Summary

These variations of relative age and physical power in how the pupils construct their concept of "gay", are pointers to the motivation for homophobia and sexual bullying in schools. There may be many other deep reasons for homophobia to exist outside of schooling (Herek, 2000), and some of these will also apply within schooling, but the findings of this research indicated a particular school-based set of forces that encouraged and nurtured it within those institutions; confinement, competition and disavowal of sexuality.

The dynamic interaction between these factors is explored in depth elsewhere. For this paper, it is suffice to illustrate the duality of sexual bullying through the intertwining of homophobia and misogyny. Although these two expressions of sex-hate appear dichotomous, they are really two sides of the same blade.

When communities, in this case, schools, develop a hierarchy of esteemed sexualities with hypermasculinity as the dominant form, then repercussions are felt as pain throughout the social system. Boys become embroiled in combat for an aggressive hypermasculine reputation. Many fear exposure of their less aggressive traits such as gentleness, reflexivity, empathy and co-operation, and deny, disguise or change these qualities by colluding in homophobic attacks on weaker, "effeminate" boys. At the same time, they reinforce their masculinity through disrespectful and exploitative relationships with girls.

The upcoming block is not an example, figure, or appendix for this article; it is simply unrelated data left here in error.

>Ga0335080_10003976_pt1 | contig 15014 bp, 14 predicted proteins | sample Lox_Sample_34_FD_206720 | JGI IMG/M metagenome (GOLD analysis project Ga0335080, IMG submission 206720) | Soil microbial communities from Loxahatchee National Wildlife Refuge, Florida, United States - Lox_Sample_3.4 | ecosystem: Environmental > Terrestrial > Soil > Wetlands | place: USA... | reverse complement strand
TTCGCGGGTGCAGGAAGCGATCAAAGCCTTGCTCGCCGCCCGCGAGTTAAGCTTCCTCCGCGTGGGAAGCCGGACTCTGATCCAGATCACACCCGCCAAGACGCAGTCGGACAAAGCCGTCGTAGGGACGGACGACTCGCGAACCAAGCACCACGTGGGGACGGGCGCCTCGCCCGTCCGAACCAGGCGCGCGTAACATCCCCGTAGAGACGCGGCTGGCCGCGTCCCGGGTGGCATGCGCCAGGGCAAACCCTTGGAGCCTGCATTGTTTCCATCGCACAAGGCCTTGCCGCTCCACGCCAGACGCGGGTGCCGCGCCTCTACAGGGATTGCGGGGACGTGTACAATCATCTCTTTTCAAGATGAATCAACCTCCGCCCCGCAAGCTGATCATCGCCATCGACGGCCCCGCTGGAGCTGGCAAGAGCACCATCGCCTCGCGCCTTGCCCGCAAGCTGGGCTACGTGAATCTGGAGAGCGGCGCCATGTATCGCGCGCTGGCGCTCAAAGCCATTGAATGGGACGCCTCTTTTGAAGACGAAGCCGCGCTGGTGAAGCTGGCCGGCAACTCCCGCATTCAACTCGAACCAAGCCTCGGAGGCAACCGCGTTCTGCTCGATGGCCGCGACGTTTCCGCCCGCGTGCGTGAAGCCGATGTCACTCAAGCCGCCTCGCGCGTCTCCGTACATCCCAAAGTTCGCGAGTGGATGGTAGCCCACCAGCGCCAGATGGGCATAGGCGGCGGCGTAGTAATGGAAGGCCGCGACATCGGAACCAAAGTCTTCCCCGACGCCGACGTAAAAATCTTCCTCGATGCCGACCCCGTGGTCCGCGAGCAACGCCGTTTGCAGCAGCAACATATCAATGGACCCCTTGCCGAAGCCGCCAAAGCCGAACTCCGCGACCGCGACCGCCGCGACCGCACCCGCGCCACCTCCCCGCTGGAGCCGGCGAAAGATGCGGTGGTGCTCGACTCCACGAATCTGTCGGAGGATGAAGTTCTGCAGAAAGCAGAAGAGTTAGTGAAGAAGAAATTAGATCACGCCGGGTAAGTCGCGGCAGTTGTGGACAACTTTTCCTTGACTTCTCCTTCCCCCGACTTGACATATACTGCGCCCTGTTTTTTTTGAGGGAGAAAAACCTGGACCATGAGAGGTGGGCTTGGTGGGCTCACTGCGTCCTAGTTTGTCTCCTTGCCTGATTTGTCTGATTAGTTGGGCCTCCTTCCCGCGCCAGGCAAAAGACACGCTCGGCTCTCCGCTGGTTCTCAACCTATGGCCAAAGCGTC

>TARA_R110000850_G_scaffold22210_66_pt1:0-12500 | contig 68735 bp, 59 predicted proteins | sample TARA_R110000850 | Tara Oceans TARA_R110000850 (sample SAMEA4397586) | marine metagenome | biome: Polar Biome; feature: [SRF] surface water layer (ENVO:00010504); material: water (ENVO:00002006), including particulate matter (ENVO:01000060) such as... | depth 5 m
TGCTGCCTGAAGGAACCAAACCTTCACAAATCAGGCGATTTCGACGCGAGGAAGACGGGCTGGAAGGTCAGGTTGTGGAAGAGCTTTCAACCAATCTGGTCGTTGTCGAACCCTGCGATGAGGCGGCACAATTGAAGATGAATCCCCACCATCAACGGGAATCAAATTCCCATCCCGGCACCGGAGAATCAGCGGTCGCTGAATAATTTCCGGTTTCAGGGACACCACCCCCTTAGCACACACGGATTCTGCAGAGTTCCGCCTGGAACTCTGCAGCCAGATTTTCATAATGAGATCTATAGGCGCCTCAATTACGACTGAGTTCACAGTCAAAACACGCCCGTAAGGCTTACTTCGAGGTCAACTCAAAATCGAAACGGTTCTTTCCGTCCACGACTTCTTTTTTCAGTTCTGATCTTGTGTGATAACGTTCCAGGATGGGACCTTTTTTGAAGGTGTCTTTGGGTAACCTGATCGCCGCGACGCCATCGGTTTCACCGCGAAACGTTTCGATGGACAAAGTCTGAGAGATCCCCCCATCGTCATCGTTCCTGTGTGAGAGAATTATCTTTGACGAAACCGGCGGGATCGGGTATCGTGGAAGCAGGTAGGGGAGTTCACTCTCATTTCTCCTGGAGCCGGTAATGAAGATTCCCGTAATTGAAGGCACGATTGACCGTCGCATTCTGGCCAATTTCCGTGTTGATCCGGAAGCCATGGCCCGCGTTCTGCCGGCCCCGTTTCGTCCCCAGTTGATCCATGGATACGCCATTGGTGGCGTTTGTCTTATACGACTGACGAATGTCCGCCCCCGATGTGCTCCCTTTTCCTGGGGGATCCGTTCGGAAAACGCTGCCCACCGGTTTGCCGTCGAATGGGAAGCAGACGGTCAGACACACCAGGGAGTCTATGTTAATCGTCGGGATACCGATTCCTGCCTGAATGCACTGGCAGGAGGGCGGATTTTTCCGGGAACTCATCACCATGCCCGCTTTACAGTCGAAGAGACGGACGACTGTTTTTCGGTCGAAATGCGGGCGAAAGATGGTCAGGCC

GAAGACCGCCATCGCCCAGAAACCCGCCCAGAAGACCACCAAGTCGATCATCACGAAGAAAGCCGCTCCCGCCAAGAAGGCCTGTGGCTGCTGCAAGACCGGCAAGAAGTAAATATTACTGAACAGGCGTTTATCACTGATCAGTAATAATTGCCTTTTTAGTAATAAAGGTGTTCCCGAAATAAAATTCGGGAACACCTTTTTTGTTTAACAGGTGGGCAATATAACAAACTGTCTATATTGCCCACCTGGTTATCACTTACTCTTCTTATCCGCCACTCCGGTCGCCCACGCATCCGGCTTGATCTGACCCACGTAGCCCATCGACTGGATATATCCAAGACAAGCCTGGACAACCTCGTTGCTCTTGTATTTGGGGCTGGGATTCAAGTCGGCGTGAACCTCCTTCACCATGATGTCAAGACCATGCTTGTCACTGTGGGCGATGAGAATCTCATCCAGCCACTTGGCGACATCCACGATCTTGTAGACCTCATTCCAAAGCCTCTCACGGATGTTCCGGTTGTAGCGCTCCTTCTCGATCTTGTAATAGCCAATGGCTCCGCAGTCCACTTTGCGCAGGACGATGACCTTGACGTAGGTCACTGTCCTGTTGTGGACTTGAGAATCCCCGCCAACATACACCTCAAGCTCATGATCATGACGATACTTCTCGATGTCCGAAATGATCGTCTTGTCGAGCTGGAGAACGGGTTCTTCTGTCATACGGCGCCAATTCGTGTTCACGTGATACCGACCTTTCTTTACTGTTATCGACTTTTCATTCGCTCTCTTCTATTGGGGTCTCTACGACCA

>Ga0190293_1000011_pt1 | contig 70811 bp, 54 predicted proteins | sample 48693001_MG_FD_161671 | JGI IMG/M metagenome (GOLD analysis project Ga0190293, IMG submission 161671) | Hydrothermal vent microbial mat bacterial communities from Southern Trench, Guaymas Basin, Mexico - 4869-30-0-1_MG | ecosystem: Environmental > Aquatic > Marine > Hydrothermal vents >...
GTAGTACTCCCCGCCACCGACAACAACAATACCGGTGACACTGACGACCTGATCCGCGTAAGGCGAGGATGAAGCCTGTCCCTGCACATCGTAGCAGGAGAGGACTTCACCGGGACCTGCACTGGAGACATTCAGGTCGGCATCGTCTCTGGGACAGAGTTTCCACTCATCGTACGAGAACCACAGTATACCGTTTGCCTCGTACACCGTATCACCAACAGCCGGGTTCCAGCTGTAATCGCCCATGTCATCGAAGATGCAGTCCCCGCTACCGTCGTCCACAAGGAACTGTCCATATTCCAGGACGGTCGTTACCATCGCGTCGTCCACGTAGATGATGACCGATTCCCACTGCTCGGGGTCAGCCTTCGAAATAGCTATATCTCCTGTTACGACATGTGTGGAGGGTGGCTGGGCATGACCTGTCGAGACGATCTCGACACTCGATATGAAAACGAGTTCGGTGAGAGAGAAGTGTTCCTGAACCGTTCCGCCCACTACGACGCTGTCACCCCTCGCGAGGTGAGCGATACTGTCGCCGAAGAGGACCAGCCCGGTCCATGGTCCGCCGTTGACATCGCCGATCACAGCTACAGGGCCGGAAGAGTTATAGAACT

Notes

1. In the course of the interviews the interviewers occasionally offered a summary interpretation of what had been intended. The interviewees sometimes challenged the interpretation, and this gave confidence that they were resistant to having words put in their mouths.

2. Sconner was a local term used extensively in two of the schools to denote a sexually immature boy who had no pubic hair. Debagging was the practice (in all four, and many more, schools) of a gang pulling someone’s trousers and underwear down to publicly expose and humiliate them

 

References

Duncan, N. (1997) Sexual Bullying; Gender Conflict in Pupil Culture. PhD Thesis. University of Wolverhampton.

Duncan, N. (1999) Sexual Bullying: Gender conflict and pupil culture in secondary schools. London, Routledge.

Epstein, D., and Johnston, R. (1998) Schooling Sexualities. Buckingham, Open University Press.

Francis, B. (1998) Power Plays. Stoke on Trent, Trentham Books.

Mac An Ghaill, M. (1994) The Making of Men: Masculinities, sexualities and schooling. Milton Keynes, Open University Press.

Qualifications and Curriculum Authority (1998) Can Do Better; raising boys’ achievement in English. London, QCA.

Raphael Reed, L. (1999) Troubling Boys and Disturbing Discourses on Masculinity and Schooling: a feminist exploration of current debates and interventions concerning boys in school. Gender and Education, Vol.11, No.1, pp.93-110.

Salisbury, J., and Jackson, D. (1996) Challenging Macho Values: Practical Ways of Working with Adolescent Boys. London, Falmer.

Willis, P. (1977) Learning to Labour: How Working Class Kids Get Working Class Jobs: Farnborough, Saxon House.

This document was added to the Education-Line database on 19 January 2007